The relationship between phencyclidine-induced stereotyped behavior and dopamine release using in vivo voltammetry

T. Kameyama, A. Sugimoto, K. Yamaguchi, M. Hiramatsu, H. Furukawa, T. Nabeshima

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3 Citations (Scopus)

Abstract

The present study was designed to examine the effect of phencyclidine (PCP) on the dopaminergic neuronal function in the striatum by using in vivo electrochemical technique. Haloperidol (HAL) at the dose increases 3,4-dihydroxyphenylacetic acid (DOPAC) level produced an obvious increase of electrochemical signal in the rat striatum at +250 mV, and apomorphine (APO) reversed the effect of HAL. Methamphetamine and methylphenidate increased the electrochemical signal at the dose increases DOPAC level. Tryptophan produced no change in the electrochemical signal at the dose increases serotonin and its metabolite levels. These results suggest that changes in the striatal electrochemical signal at +250 mV reflected the oxidation of extracellular DA or DOPAC, but not serotonin or its metabolite. Moreover, changes in the electrochemical signal at +250 mV were correlated with the DA related behaviors. PCP (7.5 mg/kg, i.p.) increased in the electrochemical signal in parallel with appearance of the stereotyped behaviors including headweaving, backpedalling and turning which were antagonised by neuroleptics, and it produced a marked increase in DOPAC level in the striatum. These results show that the PCP acts as a DA releaser, and make it clear the relationship between PCP-induced stereotyped behaviors and DA release in the striatum by using in vivo differential pulse voltammetry in conscious animals.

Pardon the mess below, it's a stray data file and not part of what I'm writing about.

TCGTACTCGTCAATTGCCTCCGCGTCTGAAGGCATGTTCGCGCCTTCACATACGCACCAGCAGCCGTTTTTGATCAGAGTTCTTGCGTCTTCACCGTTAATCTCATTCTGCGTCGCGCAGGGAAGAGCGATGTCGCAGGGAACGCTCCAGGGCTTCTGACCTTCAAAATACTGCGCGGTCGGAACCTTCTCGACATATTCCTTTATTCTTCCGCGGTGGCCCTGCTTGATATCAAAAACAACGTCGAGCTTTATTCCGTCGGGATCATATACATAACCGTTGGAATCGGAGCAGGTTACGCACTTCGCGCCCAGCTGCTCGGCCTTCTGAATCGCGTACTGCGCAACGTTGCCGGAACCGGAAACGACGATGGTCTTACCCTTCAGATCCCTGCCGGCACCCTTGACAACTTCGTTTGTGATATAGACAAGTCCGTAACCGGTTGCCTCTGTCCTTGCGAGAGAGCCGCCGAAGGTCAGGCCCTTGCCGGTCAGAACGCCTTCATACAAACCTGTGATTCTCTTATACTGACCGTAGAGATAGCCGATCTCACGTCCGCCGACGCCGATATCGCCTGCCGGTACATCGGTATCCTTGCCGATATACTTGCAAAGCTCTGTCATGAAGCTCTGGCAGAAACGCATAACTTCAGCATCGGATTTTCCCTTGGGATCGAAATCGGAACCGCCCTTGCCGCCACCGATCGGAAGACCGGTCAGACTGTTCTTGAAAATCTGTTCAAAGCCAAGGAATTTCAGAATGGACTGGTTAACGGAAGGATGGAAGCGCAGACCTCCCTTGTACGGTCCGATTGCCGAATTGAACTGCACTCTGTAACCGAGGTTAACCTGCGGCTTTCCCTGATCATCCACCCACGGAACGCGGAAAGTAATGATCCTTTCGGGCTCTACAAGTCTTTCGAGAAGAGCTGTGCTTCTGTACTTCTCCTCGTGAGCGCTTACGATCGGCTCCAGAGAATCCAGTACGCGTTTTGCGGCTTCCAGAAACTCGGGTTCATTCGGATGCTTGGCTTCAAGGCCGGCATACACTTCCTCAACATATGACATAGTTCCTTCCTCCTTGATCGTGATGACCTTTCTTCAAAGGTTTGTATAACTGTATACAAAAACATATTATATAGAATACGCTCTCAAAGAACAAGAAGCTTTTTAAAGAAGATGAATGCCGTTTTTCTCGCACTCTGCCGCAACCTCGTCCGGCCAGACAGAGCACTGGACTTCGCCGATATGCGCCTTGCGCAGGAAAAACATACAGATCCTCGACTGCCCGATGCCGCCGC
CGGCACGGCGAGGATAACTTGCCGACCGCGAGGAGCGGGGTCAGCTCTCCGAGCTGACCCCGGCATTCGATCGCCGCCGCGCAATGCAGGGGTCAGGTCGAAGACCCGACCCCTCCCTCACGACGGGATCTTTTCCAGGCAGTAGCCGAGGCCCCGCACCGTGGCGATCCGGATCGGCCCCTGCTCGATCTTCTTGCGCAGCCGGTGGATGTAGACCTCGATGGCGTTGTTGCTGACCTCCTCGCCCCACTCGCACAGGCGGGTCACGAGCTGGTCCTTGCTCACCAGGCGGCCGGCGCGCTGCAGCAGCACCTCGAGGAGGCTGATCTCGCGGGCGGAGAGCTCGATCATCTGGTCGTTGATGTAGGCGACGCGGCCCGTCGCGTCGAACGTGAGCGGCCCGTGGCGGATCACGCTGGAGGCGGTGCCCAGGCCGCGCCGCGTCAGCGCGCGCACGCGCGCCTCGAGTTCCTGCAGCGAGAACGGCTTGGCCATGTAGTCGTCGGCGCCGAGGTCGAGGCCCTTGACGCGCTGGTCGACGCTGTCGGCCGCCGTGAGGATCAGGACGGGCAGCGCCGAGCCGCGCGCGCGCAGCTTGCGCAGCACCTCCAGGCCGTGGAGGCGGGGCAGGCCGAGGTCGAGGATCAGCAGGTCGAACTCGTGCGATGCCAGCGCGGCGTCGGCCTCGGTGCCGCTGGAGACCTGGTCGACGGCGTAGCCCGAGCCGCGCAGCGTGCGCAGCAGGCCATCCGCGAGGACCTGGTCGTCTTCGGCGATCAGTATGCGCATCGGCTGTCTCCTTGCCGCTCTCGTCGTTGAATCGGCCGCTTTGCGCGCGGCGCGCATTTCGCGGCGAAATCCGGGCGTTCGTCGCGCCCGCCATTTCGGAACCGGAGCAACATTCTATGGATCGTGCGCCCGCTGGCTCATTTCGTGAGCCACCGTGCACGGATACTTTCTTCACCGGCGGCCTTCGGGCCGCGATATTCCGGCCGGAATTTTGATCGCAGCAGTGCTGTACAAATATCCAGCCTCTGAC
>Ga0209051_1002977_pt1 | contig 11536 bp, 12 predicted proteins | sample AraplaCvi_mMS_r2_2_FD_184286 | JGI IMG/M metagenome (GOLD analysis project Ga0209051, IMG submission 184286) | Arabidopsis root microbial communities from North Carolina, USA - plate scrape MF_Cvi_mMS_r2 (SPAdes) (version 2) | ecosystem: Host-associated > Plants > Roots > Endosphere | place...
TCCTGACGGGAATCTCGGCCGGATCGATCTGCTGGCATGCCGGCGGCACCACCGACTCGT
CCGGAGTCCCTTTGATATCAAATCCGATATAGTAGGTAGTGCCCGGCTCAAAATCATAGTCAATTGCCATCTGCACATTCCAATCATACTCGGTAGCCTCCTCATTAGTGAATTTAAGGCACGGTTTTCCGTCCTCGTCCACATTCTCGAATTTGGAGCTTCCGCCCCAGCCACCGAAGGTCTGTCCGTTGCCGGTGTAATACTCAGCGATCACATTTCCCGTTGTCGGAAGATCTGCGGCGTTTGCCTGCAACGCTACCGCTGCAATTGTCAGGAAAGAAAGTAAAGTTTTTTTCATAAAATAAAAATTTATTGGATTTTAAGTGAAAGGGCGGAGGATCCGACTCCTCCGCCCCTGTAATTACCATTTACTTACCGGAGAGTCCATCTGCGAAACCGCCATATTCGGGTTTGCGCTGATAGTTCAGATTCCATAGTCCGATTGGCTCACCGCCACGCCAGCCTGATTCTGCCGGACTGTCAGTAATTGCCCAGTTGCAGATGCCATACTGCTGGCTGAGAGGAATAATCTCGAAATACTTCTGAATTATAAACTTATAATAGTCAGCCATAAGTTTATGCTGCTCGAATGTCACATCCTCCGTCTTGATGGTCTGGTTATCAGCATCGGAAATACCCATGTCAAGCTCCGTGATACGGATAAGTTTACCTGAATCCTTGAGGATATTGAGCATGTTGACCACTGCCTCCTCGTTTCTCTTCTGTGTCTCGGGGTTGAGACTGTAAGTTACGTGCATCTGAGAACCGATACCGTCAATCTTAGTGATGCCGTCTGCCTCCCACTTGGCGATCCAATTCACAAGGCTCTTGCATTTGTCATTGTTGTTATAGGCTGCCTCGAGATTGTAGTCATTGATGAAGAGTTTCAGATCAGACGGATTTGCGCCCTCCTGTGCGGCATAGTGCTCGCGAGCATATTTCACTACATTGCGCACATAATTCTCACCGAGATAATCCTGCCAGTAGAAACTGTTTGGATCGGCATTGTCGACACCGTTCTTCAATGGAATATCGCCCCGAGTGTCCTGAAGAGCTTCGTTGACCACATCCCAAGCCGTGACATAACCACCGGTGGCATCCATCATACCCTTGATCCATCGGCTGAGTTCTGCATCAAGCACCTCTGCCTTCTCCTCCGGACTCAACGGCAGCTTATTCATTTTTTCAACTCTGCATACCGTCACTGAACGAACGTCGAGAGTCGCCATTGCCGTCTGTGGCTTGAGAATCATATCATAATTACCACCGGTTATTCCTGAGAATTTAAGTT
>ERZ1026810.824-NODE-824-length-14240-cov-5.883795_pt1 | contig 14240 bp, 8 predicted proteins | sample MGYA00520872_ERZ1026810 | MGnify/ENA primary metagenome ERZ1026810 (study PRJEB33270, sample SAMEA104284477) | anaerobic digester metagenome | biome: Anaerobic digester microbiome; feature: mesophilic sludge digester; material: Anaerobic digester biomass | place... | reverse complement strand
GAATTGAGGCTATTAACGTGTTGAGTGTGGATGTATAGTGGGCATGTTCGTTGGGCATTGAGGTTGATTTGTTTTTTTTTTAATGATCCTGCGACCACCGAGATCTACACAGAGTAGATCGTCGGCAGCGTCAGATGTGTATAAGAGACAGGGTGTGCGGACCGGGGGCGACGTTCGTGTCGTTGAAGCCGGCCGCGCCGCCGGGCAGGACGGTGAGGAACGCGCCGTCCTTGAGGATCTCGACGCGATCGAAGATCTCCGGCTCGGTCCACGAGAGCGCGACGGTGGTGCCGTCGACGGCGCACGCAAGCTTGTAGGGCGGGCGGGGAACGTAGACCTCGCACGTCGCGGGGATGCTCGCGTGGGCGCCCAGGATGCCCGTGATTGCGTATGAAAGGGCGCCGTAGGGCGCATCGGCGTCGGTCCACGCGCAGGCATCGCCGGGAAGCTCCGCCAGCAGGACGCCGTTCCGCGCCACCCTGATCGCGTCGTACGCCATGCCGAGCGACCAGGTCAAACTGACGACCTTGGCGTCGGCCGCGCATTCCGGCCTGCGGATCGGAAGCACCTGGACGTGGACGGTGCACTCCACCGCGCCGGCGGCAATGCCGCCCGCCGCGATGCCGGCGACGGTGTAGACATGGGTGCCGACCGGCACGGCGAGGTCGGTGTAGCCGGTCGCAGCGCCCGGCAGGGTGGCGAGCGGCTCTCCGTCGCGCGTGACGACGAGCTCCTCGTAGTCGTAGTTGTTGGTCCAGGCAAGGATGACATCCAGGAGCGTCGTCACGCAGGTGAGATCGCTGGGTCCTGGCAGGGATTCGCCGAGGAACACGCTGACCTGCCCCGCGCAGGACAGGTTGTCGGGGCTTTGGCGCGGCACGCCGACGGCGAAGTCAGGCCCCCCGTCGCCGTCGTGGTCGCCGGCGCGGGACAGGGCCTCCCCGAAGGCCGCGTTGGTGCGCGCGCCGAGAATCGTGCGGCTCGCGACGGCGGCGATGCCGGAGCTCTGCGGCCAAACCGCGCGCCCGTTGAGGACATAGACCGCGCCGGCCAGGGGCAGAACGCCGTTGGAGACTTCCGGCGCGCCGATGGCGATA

Original languageEnglish
Pages (from-to)89-105
Number of pages17
JournalResearch Communications in Substances of Abuse
Volume9
Issue number2
Publication statusPublished - 01-01-1988
Externally publishedYes

All Science Journal Classification (ASJC) codes

  • Medicine (miscellaneous)

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    Kameyama, T., Sugimoto, A., Yamaguchi, K., Hiramatsu, M., Furukawa, H., & Nabeshima, T. (1988). The relationship between phencyclidine-induced stereotyped behavior and dopamine release using in vivo voltammetry. Research Communications in Substances of Abuse, 9(2), 89-105.